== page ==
In the wake of the Industrial Revolution, the Charleroi region became one of the principal centres of economic activity in Belgium. This all came to a halt after the rapid decline of mining and heavy manufacturing in the area following World War II and by 1970, Charleroi was battling rampant unemployment and poverty. The Industry Museum retraces this history, featuring a sheet-metal rolling mill from the mid-19th century, steam machines, dynamos and an electric tramway dating back to 1904.
The region around Charleroi was once famous for producing some of the finest glass in the world. This museum details that past along with a general history of glass-making across the globe. Housed in an old lamp store, visitors can blow their own glass and marvel at the works on display, such as antique Egyptian glass bottles as well as modern-day glass sculptures.
This coal mine in Marcinelle, near Charleroi, was the site of the worst mining disaster in Belgian history. On August 8, 1956, an underground fire killed 262 men. The tragedy was a pivotal point in the history of coal mining in Belgium, because mines were subsequently required to comply with much more stringent safety standards, which saw many of them closed for being uneconomical. Today the site is open for visitors to walk around the old mining stations, slag heaps and several memorials. It was listed as a UNESCO World Heritage Site in 2012. The Glass Museum and the Industry Museum are housed on the same site.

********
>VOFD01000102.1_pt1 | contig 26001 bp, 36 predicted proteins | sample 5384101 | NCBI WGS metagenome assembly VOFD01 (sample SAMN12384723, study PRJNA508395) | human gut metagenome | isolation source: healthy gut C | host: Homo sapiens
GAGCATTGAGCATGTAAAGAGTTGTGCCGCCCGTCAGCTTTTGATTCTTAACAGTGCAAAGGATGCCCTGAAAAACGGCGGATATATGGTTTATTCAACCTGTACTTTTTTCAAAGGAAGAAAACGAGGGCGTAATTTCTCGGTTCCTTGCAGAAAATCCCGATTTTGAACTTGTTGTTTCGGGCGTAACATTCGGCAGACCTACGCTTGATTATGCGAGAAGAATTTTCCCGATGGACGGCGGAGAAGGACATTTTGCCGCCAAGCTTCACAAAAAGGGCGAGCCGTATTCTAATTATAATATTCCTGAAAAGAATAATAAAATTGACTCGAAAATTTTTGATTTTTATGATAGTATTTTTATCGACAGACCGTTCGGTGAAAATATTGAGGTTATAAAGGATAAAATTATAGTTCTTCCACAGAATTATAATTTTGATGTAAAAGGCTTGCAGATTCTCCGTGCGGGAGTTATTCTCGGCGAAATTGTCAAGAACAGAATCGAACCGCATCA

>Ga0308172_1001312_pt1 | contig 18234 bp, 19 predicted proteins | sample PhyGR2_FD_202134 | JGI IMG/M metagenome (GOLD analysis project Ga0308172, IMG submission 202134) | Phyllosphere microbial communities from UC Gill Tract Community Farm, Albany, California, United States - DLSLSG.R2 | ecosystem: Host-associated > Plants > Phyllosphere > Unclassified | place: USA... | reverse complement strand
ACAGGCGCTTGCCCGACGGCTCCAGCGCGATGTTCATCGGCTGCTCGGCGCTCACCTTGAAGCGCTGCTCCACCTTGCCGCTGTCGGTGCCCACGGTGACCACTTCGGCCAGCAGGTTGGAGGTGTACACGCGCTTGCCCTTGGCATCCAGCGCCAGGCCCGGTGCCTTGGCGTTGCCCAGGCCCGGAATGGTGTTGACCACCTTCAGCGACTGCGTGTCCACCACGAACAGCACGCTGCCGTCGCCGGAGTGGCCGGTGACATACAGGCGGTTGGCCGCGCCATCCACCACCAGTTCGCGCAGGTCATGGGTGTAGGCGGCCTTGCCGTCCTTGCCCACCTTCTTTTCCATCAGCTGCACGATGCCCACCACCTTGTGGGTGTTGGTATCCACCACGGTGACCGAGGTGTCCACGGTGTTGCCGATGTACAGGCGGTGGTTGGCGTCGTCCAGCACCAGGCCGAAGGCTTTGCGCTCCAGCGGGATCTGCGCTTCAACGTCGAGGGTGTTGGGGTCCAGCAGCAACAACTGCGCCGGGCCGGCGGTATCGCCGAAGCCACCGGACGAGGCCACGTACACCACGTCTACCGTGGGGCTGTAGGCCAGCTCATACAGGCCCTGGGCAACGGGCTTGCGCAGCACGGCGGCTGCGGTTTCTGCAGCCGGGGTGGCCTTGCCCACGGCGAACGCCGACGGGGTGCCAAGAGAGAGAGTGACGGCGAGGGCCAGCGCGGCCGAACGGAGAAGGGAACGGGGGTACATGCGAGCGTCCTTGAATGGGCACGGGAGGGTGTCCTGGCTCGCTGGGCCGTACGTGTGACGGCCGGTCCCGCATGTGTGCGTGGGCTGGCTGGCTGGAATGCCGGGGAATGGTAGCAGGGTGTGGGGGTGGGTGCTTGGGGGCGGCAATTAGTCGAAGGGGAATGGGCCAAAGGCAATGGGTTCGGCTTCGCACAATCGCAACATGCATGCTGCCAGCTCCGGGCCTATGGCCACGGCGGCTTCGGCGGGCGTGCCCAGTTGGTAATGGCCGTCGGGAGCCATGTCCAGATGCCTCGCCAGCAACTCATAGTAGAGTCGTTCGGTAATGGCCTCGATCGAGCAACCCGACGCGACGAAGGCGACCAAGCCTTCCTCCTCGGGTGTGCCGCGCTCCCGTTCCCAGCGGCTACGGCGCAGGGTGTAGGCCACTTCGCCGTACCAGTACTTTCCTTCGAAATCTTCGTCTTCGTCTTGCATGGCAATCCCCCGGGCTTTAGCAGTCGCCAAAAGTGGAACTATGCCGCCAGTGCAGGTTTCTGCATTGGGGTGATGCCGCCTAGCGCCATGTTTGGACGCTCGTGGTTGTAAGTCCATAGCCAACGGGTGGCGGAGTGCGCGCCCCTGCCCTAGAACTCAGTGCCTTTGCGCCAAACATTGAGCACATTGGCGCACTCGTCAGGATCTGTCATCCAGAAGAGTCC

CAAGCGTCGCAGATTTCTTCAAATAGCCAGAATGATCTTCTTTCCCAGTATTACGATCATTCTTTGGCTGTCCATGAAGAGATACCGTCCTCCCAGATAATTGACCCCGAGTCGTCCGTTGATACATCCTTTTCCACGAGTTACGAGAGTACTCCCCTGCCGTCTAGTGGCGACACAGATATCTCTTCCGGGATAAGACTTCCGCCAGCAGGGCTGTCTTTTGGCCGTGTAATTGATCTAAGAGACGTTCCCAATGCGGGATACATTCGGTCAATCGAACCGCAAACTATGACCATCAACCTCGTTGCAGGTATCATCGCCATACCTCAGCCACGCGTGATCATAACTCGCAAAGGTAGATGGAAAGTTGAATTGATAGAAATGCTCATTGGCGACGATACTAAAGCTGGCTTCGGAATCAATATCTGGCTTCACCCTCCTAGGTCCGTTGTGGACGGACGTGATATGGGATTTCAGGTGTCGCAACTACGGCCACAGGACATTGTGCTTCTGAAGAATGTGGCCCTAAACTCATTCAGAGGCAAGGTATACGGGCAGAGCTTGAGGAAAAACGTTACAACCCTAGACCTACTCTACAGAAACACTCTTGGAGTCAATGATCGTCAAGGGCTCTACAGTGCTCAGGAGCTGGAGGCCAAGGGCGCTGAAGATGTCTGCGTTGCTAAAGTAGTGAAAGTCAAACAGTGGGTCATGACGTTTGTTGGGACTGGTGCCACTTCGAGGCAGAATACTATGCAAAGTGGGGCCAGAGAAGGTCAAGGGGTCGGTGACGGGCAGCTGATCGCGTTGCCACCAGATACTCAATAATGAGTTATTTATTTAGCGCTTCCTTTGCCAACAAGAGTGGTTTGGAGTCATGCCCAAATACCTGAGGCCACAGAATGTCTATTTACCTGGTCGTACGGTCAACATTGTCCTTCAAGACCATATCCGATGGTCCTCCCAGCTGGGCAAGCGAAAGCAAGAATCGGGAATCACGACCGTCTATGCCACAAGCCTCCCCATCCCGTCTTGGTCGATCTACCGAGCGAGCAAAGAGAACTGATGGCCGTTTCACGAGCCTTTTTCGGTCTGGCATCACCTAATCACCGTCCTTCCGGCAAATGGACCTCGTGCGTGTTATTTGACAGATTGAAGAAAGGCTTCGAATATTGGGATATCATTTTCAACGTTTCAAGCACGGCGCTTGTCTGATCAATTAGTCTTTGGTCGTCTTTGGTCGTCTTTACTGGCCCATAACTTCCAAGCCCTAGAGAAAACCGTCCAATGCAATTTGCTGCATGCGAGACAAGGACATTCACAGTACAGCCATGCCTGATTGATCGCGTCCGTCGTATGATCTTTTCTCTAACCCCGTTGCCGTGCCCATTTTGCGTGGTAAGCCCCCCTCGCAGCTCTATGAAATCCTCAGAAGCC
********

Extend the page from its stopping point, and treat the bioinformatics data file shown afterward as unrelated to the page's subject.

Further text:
Situated at the heart of the town in front of the town hall on Charles II square, Saint Christophe’s church has a rather peculiar architecture. Built in 1667 as a chapel, it was converted to a Baroque church in the 18th century. It has since undergone several other modifications and restorations, the most spectacular of these was in the 1950’s, which gave it a look of a Byzantine basilica. The most impressive feature of the church is a large 200-square metre mosaic, made from millions of pieces of coloured glass and covered with thin gold leaf. The composition by Belgian painter Jean Ransy was made in Venice and depicts the Apocalypse from the text of Saint John.